GROW - MARCH/APRIL 2011
Entrepreneurs dream of huge enterprises. But in reality, the most successful small companies are often the ones that focus on a limited, but well-defined niche.
The founders of Smartsheet had a narrow focus when it launched five years ago: Give greater functionality and collaboration tools to people already using spreadsheets, like Microsoft Excel, for multiple uses.
“The thing I heard people say over and over again is, ‘I wish they would just put some work automation into a spreadsheet,’” says NFIB member Brent Frei, executive chairman and co-founder of Smartsheet, an online project management tool using a spreadsheet format.
Yes, it sounds like a narrow target market. But is that such a bad thing? The Bellevue, Wash., company, which now has 15 employees, sees benefits to targeting a special niche. Smartsheet, a subscription-based software designed for project management and work force collaboration, can be quickly adapted when users request new features or discover a glitch.
Smartsheet’s ability to concentrate solely on one product and fill a unique demand has helped it grow, Frei says. The company has secured more than $7 million in venture capital financing since its founding. Currently, Smartsheet has about 200,000 registered users and 5,000 paying subscribers. With hundreds of thousands of people already using spreadsheets for other tasks, it’s easy to expand its customer base as businesses encourage and train employees to use the Smartsheet software.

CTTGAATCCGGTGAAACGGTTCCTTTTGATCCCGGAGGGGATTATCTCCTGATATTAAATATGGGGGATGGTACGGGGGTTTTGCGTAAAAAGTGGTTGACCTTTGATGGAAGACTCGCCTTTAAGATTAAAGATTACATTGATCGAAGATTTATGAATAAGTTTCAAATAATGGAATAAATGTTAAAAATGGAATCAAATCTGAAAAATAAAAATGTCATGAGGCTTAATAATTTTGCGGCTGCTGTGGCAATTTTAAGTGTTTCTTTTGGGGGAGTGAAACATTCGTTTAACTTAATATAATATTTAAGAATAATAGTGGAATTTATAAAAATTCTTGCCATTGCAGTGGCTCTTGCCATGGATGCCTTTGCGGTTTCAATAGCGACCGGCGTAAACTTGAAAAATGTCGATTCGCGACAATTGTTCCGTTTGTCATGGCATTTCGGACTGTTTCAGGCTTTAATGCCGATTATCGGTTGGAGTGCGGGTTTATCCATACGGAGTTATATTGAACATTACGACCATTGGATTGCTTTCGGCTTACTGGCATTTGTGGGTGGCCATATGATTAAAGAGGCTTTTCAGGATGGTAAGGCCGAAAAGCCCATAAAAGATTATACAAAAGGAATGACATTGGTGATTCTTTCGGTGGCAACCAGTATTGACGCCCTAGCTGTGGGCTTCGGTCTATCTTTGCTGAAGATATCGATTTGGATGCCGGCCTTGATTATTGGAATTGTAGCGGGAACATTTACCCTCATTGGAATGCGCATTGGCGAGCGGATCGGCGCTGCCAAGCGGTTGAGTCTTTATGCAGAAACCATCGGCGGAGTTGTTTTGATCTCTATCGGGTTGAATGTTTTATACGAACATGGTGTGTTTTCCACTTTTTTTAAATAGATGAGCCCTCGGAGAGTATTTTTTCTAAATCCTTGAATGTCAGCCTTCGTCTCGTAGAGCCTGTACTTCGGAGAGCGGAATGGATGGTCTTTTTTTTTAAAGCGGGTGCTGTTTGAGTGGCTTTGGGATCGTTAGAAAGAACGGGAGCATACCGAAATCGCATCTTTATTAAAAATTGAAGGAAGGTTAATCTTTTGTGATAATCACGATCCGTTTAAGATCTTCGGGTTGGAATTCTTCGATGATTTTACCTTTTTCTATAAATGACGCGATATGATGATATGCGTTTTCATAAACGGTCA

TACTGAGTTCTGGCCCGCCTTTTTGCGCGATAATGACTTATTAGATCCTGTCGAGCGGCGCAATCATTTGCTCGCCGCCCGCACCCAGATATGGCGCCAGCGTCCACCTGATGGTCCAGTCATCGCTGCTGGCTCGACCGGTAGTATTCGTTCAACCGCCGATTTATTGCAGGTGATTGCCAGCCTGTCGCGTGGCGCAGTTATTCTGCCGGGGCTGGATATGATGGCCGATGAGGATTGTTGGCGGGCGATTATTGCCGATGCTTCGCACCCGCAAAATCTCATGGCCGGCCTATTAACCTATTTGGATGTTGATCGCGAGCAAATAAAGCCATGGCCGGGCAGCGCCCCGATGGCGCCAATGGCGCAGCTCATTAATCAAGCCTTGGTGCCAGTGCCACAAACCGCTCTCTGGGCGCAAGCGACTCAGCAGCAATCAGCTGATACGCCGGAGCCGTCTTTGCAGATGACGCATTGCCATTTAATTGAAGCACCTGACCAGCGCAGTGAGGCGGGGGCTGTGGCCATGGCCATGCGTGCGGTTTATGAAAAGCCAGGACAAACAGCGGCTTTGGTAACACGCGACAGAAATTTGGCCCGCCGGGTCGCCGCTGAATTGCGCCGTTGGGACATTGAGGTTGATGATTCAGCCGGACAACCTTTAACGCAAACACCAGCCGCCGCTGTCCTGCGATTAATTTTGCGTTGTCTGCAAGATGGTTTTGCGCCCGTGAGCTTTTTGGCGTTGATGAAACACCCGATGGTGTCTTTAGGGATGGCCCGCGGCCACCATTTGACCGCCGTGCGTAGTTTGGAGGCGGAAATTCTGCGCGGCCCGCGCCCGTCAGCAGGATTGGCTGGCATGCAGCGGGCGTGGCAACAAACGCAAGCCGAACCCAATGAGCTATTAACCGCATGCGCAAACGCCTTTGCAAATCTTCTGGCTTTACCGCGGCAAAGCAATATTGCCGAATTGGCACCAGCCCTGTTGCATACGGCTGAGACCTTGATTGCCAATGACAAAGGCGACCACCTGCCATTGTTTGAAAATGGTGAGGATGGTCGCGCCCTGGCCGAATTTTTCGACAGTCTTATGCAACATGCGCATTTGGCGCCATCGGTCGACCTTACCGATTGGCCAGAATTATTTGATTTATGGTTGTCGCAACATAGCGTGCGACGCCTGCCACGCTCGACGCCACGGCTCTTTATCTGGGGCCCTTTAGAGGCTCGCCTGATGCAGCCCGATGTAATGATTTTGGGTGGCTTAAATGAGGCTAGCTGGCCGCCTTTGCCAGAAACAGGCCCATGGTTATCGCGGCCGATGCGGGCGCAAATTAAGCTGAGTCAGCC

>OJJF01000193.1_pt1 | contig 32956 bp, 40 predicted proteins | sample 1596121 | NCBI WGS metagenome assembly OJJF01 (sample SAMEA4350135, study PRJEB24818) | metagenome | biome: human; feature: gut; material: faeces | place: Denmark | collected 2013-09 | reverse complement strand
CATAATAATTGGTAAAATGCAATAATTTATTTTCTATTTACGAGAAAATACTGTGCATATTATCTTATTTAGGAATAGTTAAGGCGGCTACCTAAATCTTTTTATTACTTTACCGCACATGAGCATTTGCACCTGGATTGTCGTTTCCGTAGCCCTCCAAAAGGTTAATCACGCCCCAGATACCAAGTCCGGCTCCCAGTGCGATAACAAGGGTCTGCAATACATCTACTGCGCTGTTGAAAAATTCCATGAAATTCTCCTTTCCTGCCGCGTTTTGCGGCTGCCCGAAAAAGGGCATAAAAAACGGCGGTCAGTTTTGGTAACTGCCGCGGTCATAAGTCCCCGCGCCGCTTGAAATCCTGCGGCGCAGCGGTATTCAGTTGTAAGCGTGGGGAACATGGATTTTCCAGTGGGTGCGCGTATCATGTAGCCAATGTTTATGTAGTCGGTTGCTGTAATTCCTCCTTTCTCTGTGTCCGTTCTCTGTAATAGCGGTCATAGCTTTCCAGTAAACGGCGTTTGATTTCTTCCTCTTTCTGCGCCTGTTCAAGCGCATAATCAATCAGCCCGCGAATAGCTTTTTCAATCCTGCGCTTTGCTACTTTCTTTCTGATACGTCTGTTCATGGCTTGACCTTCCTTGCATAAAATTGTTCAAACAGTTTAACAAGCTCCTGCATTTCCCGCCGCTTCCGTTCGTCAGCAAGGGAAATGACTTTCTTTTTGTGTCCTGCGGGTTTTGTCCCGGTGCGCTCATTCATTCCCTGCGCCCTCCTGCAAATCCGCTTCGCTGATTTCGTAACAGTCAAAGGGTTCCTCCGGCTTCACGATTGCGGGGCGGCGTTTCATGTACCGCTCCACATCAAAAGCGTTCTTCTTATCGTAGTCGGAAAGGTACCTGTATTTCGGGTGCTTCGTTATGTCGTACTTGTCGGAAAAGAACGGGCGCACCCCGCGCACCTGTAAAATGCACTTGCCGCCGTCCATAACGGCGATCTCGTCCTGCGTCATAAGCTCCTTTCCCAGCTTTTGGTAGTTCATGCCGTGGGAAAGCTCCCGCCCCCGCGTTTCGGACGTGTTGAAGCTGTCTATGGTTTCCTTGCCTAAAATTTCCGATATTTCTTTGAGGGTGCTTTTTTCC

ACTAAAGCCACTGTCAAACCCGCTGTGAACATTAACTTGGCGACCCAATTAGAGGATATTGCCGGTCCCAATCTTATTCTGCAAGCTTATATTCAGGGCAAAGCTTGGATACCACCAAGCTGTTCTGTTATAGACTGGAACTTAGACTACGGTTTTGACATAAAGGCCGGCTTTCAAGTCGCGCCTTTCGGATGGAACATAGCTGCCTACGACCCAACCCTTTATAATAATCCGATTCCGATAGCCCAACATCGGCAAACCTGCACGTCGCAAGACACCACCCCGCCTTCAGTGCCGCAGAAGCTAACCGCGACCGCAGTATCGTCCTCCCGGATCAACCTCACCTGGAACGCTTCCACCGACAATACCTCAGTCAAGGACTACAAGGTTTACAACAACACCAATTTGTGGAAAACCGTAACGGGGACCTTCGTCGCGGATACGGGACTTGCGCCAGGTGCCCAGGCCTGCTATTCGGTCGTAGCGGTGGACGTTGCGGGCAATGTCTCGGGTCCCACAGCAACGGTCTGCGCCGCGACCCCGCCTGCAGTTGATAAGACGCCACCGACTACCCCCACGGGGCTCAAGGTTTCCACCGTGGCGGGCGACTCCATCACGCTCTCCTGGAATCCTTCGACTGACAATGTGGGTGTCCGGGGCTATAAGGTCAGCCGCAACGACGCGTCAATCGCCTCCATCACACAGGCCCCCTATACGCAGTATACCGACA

Start-up entrepreneurs and small business owners often have lofty dreams. They aspire to occupy huge target markets and offer a wide array of products or services. But there are risks to biting off too much. Trying to serve too many types of customers or offer a broad suite of products and services can stretch resources thin and make it difficult to stand out from the pack of larger, similar businesses.
Carving a specific, well-defined niche, on the other hand, gives small companies like Smartsheet a way to more effectively compete with big companies that can’t be as nimble, targeted or responsive, says Dennis J. Ceru, Ph.D., an adjunct professor of entrepreneurship at Babson College in Wellesley, Mass. A niche can be anything from a particular age group or geographic region to a specific target occupation or interest group. It’s the idea, he says, of spotting an opportunity that nobody else focuses on solely and then making sure the company offers a superior product or service.